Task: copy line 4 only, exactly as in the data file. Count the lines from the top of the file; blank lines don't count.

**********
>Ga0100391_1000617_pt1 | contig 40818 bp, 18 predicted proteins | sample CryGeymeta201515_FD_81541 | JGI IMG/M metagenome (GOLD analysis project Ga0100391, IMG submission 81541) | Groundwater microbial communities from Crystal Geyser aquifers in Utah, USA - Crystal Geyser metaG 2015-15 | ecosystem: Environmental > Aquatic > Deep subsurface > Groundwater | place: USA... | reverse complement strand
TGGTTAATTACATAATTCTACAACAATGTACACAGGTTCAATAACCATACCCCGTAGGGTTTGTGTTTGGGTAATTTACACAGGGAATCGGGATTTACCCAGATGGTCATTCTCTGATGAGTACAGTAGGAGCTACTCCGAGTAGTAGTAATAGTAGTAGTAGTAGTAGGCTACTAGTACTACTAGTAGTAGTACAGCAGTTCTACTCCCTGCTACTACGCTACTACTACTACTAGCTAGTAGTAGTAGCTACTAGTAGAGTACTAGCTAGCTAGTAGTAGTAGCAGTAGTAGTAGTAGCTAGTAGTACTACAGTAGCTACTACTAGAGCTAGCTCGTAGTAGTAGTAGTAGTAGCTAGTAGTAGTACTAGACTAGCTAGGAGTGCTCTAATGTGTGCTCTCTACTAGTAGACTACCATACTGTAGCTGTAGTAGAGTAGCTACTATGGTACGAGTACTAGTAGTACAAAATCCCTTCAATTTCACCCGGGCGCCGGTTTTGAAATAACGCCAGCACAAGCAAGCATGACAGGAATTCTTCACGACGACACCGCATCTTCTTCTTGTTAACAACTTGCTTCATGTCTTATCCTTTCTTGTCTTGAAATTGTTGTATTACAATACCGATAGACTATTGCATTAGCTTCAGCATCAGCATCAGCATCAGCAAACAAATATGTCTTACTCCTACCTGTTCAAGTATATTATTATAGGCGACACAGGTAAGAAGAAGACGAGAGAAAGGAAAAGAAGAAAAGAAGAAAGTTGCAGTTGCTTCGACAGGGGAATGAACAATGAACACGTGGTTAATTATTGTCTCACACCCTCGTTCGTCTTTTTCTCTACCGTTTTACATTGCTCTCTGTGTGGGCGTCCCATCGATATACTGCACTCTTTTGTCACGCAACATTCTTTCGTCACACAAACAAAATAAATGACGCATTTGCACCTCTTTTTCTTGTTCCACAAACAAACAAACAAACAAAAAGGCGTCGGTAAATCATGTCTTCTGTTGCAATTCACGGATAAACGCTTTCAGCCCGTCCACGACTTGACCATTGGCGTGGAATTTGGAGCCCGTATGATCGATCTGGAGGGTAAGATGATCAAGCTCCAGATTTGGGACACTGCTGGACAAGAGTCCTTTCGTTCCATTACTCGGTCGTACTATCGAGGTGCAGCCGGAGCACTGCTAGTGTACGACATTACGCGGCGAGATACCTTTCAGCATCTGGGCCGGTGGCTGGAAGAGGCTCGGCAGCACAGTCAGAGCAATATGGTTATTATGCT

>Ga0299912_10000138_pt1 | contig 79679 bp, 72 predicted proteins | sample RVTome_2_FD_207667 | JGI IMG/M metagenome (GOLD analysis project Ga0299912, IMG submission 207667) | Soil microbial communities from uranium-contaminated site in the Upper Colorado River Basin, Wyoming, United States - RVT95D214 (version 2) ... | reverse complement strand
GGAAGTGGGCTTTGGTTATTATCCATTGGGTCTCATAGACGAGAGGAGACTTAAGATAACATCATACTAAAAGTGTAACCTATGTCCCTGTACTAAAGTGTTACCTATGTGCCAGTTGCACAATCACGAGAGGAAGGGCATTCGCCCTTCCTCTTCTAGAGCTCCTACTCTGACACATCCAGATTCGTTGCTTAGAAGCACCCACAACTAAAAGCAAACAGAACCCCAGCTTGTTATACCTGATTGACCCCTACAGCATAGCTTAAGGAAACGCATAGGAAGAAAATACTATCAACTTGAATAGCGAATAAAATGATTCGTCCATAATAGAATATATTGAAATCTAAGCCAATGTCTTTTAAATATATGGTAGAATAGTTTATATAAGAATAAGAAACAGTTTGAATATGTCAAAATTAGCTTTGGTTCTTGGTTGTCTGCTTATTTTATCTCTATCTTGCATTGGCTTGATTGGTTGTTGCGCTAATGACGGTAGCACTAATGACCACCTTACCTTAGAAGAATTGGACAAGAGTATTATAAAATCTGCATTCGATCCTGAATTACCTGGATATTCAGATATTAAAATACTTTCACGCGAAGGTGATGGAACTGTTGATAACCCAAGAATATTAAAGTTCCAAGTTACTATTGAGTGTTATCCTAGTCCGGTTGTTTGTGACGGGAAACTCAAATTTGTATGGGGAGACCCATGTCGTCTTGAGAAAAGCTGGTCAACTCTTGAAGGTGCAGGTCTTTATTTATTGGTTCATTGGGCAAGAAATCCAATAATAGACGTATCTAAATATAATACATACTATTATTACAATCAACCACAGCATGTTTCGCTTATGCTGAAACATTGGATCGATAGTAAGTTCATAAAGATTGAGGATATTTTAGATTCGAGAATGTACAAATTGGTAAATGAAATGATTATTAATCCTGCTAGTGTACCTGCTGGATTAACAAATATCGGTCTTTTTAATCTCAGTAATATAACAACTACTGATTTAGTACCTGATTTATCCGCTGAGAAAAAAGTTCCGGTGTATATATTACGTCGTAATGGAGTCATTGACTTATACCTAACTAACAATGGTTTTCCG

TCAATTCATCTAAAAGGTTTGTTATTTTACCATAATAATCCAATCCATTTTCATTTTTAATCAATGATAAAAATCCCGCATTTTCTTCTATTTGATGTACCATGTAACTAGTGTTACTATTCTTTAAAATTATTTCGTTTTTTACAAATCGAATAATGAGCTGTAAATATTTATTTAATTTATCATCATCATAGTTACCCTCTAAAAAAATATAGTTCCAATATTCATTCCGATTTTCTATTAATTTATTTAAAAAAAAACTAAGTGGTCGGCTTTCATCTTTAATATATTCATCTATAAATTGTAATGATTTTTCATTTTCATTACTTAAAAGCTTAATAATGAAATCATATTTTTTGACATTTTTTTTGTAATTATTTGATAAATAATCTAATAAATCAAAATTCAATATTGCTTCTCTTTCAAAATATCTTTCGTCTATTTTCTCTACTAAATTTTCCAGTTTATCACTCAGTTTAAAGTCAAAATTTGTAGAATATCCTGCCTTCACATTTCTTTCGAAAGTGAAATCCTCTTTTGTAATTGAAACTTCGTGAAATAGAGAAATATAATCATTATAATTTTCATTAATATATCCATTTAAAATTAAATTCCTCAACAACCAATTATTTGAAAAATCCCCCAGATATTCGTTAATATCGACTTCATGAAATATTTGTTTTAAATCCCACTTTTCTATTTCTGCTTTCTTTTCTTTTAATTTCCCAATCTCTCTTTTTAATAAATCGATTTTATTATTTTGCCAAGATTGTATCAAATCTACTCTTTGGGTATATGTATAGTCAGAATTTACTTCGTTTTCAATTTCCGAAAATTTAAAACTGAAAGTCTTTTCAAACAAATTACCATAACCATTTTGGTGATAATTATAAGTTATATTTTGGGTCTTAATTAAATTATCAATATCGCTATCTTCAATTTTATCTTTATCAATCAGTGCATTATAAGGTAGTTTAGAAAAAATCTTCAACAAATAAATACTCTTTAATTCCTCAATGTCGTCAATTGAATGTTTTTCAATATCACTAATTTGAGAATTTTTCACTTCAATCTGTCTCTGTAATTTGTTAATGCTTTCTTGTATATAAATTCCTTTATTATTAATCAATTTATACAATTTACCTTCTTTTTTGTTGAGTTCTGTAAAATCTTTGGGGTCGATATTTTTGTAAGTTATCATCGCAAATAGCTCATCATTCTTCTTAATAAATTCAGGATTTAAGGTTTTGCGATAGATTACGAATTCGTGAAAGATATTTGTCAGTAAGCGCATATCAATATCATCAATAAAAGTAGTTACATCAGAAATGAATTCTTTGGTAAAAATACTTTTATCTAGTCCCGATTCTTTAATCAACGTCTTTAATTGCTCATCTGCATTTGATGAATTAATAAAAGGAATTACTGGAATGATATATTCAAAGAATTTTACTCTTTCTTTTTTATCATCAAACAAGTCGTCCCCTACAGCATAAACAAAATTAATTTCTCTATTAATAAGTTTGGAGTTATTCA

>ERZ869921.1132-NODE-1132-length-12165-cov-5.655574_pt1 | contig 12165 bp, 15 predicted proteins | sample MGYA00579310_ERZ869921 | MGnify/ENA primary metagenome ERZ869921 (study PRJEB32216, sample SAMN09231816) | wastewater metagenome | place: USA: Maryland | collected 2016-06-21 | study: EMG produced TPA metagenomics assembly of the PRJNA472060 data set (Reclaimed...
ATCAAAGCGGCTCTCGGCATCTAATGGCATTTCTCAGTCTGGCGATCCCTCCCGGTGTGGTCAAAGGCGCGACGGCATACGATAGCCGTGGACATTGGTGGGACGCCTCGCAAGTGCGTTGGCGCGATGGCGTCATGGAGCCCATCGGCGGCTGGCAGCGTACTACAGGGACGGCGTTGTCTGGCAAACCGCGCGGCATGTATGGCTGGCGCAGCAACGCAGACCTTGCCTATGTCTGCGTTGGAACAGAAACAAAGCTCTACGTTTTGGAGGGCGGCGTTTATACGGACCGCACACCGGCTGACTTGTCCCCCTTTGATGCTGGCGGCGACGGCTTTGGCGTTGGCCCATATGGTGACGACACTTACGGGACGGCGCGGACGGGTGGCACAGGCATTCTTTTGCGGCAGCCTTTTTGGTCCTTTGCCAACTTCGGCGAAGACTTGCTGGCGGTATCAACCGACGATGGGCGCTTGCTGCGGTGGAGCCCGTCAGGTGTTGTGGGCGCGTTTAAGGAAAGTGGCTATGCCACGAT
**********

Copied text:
GGAAGTGGGCTTTGGTTATTATCCATTGGGTCTCATAGACGAGAGGAGACTTAAGATAACATCATACTAAAAGTGTAACCTATGTCCCTGTACTAAAGTGTTACCTATGTGCCAGTTGCACAATCACGAGAGGAAGGGCATTCGCCCTTCCTCTTCTAGAGCTCCTACTCTGACACATCCAGATTCGTTGCTTAGAAGCACCCACAACTAAAAGCAAACAGAACCCCAGCTTGTTATACCTGATTGACCCCTACAGCATAGCTTAAGGAAACGCATAGGAAGAAAATACTATCAACTTGAATAGCGAATAAAATGATTCGTCCATAATAGAATATATTGAAATCTAAGCCAATGTCTTTTAAATATATGGTAGAATAGTTTATATAAGAATAAGAAACAGTTTGAATATGTCAAAATTAGCTTTGGTTCTTGGTTGTCTGCTTATTTTATCTCTATCTTGCATTGGCTTGATTGGTTGTTGCGCTAATGACGGTAGCACTAATGACCACCTTACCTTAGAAGAATTGGACAAGAGTATTATAAAATCTGCATTCGATCCTGAATTACCTGGATATTCAGATATTAAAATACTTTCACGCGAAGGTGATGGAACTGTTGATAACCCAAGAATATTAAAGTTCCAAGTTACTATTGAGTGTTATCCTAGTCCGGTTGTTTGTGACGGGAAACTCAAATTTGTATGGGGAGACCCATGTCGTCTTGAGAAAAGCTGGTCAACTCTTGAAGGTGCAGGTCTTTATTTATTGGTTCATTGGGCAAGAAATCCAATAATAGACGTATCTAAATATAATACATACTATTATTACAATCAACCACAGCATGTTTCGCTTATGCTGAAACATTGGATCGATAGTAAGTTCATAAAGATTGAGGATATTTTAGATTCGAGAATGTACAAATTGGTAAATGAAATGATTATTAATCCTGCTAGTGTACCTGCTGGATTAACAAATATCGGTCTTTTTAATCTCAGTAATATAACAACTACTGATTTAGTACCTGATTTATCCGCTGAGAAAAAAGTTCCGGTGTATATATTACGTCGTAATGGAGTCATTGACTTATACCTAACTAACAATGGTTTTCCG